All the readings showed evidence of theoretical sophistication. It was, in some respects, the theory that produced the hybridity which is itself partly a distrust of the lyric voice as engaged in the lyrical text and partly an echo of the manner in which information now reaches us. The self is displaced, or rather pushed a little off-centre together with what the self conceives as an integral field and we end with small shards of clear or coloured glass.

Dark Pool Ripple was on sale alongside Edwin's And After This I Saw, his selections from the work of Julian of Norwich. That had appeared two years ago while we were in Singapore so I had completely missed it. Finding both him and the pamphlet there seems=ed part of a series of coincidences whereby our dear friend, the Japanese poet, Mariko Nagai, currently resident in Norwich is researching Julian of Norwich, and another old friend Sally-Ann Lomas has just had her documentary on Julian shown on BBC4.  All this had sent me back to Julian too. For further reading around Edwin's work with Julian see here.

So Julian is in the air.

Saturday, 20 February 2016

Une Semaine de Bonté: A Week in Papworth
Conclusion


from Max Ernst: Une Semaine de Bonté


I have been out of Papworth for a fortnight now, so am just one-sixth of the way through a twelve-week convalescence process. I am still very limited in scope. The potential problems are increasing the swelling on the leg by sitting too long or standing too long (ie working at my desk), the disposal of a residue of water on the lungs that makes me cough, which in turn can prevent me talking and, more importantly sleeping, for which I take water pills, and managing the the periods of exhaustion after relatively little activity.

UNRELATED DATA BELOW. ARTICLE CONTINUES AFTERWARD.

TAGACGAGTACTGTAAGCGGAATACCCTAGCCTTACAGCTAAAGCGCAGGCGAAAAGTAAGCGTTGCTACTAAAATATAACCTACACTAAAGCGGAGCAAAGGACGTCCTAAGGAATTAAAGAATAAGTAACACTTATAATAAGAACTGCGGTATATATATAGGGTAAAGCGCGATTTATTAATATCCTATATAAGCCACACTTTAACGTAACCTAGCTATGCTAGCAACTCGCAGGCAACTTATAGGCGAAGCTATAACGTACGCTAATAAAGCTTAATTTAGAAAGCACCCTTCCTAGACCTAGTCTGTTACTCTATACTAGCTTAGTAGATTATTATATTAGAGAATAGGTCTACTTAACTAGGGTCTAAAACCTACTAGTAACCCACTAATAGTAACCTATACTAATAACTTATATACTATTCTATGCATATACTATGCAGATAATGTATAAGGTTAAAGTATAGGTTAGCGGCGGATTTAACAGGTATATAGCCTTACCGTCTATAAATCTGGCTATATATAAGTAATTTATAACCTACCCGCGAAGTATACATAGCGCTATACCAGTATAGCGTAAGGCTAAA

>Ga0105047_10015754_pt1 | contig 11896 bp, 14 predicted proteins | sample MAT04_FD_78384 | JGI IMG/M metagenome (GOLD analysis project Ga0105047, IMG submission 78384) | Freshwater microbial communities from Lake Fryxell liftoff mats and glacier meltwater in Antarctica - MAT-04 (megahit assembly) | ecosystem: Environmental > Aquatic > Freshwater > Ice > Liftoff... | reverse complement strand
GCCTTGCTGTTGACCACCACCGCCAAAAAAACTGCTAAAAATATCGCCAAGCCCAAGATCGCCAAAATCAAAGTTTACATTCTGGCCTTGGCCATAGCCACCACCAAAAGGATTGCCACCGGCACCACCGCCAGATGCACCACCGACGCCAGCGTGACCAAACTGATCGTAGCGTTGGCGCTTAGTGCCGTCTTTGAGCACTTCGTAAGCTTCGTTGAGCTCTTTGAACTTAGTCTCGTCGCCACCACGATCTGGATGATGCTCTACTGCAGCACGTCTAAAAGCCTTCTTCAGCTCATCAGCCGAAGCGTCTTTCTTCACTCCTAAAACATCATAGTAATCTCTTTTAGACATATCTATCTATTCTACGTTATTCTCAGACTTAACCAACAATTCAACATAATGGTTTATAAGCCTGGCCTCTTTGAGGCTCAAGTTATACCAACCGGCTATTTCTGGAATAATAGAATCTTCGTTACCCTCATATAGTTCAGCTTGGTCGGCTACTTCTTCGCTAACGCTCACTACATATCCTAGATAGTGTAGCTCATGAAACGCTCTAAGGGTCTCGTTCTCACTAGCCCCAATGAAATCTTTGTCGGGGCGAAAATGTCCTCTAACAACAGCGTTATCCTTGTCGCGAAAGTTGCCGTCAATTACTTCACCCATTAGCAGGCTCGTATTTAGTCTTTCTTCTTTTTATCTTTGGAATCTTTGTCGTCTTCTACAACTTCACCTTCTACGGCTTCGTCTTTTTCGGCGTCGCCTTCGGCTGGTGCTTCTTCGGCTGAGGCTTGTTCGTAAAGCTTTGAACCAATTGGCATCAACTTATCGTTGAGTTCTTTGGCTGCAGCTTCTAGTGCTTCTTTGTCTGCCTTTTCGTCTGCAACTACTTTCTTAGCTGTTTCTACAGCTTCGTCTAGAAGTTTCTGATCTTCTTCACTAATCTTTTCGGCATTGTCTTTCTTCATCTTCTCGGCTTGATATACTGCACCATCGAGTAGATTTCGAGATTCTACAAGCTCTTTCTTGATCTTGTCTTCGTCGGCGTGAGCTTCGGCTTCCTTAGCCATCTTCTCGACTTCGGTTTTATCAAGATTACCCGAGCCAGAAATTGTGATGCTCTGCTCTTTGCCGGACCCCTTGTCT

I was glad to leave when I did. It wasn’t that there was anything wrong with Papworth but I was increasingly aware of being enclosed and of becoming a little stir-crazy. The closer to discharge date it got the more I wanted to leave even while knowing that I wasn’t quite ready. In the event I stayed one extra day because of irregular heartbeat (treated and cured with an extra day of drugs). 



During my time I found myself admiring almost everything about Papworth: the people, the routine,  the efficiency, the fascination of unfamiliar company. I have a paragraph in my notebook about the hospital as a model for the world. In it, everyone is working to the same end, everyone has a mutually supporting role, Everyone is sympathetic. Everything works across normal borders of class, language, culture, and politics. It is, I write, like entering a hive in a dream.

The only problem is that the conditions necessary to bring this about are indivorcible from the prospect of death. We are all there either because we are in danger of death or because we are dealing with the danger of death. The brevity of our stay there is a symbol of the brevity of our lives in general.  It is, essentially, a society that only functions in extremis. I never once dwelt on this, and not once did I think I was going to die, but there was no escaping the fact that it was the reason we were all there,

*

You want out of Europe? I’d say some 70% of the staff were European. One morning my bed was being made up by a Hungarian and a Greek. There were Kosovars,  Latvians, Portuguese, Italians, Spaniards, and many others. Like airports, railway systems, and many other public services, the hospital is a microcosm of the reality we actually inhabit. The microcosm is not of the neighbourhood but of everything that sustains the neighbourhood. That does not make it Utopia but it works and it is, in its own way, a vital, exciting place, constantly stimulating.